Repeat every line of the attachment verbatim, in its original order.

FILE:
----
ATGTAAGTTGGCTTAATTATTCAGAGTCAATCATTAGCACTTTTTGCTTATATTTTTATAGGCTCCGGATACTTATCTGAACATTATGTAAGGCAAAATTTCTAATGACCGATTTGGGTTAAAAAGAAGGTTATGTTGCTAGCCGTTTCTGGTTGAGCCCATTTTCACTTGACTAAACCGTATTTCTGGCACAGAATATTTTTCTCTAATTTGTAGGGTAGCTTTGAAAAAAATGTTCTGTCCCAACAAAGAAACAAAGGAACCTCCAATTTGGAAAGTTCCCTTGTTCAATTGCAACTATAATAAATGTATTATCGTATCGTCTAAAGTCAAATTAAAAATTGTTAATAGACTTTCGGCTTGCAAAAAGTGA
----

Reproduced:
ATGTAAGTTGGCTTAATTATTCAGAGTCAATCATTAGCACTTTTTGCTTATATTTTTATAGGCTCCGGATACTTATCTGAACATTATGTAAGGCAAAATTTCTAATGACCGATTTGGGTTAAAAAGAAGGTTATGTTGCTAGCCGTTTCTGGTTGAGCCCATTTTCACTTGACTAAACCGTATTTCTGGCACAGAATATTTTTCTCTAATTTGTAGGGTAGCTTTGAAAAAAATGTTCTGTCCCAACAAAGAAACAAAGGAACCTCCAATTTGGAAAGTTCCCTTGTTCAATTGCAACTATAATAAATGTATTATCGTATCGTCTAAAGTCAAATTAAAAATTGTTAATAGACTTTCGGCTTGCAAAAAGTGA